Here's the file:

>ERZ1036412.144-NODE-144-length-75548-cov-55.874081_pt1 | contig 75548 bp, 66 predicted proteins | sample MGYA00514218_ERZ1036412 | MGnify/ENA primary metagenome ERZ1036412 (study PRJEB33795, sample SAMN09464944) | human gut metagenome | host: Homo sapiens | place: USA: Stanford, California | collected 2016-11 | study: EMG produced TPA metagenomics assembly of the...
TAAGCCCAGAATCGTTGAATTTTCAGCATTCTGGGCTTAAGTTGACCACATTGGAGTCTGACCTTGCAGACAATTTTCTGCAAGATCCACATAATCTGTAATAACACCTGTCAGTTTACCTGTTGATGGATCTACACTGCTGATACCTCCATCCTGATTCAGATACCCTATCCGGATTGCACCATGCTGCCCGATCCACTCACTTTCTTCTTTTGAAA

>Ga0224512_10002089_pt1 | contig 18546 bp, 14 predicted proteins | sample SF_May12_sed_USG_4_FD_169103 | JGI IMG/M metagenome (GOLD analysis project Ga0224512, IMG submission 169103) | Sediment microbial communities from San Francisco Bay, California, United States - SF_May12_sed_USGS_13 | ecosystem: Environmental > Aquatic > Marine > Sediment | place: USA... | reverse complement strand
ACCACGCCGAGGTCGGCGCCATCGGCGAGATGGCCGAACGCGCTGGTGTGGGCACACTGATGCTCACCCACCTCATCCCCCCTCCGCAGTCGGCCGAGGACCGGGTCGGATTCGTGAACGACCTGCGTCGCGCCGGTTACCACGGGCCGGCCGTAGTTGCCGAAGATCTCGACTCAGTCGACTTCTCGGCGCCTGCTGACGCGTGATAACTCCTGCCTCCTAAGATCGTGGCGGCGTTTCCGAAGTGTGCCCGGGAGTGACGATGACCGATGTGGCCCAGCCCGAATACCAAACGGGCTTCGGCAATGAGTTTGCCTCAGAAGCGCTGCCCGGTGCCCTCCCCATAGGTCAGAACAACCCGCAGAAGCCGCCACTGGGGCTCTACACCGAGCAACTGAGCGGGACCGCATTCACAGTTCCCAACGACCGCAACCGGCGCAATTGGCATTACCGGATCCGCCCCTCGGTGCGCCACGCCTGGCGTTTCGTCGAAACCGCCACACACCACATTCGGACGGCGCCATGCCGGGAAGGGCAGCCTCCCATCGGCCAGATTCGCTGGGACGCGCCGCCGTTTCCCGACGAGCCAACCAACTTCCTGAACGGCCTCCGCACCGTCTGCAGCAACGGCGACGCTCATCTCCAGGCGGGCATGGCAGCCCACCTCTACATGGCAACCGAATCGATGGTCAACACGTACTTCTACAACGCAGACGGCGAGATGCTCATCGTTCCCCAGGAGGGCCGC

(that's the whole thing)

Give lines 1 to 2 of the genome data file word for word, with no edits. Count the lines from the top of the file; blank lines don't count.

>ERZ1036412.144-NODE-144-length-75548-cov-55.874081_pt1 | contig 75548 bp, 66 predicted proteins | sample MGYA00514218_ERZ1036412 | MGnify/ENA primary metagenome ERZ1036412 (study PRJEB33795, sample SAMN09464944) | human gut metagenome | host: Homo sapiens | place: USA: Stanford, California | collected 2016-11 | study: EMG produced TPA metagenomics assembly of the...
TAAGCCCAGAATCGTTGAATTTTCAGCATTCTGGGCTTAAGTTGACCACATTGGAGTCTGACCTTGCAGACAATTTTCTGCAAGATCCACATAATCTGTAATAACACCTGTCAGTTTACCTGTTGATGGATCTACACTGCTGATACCTCCATCCTGATTCAGATACCCTATCCGGATTGCACCATGCTGCCCGATCCACTCACTTTCTTCTTTTGAAA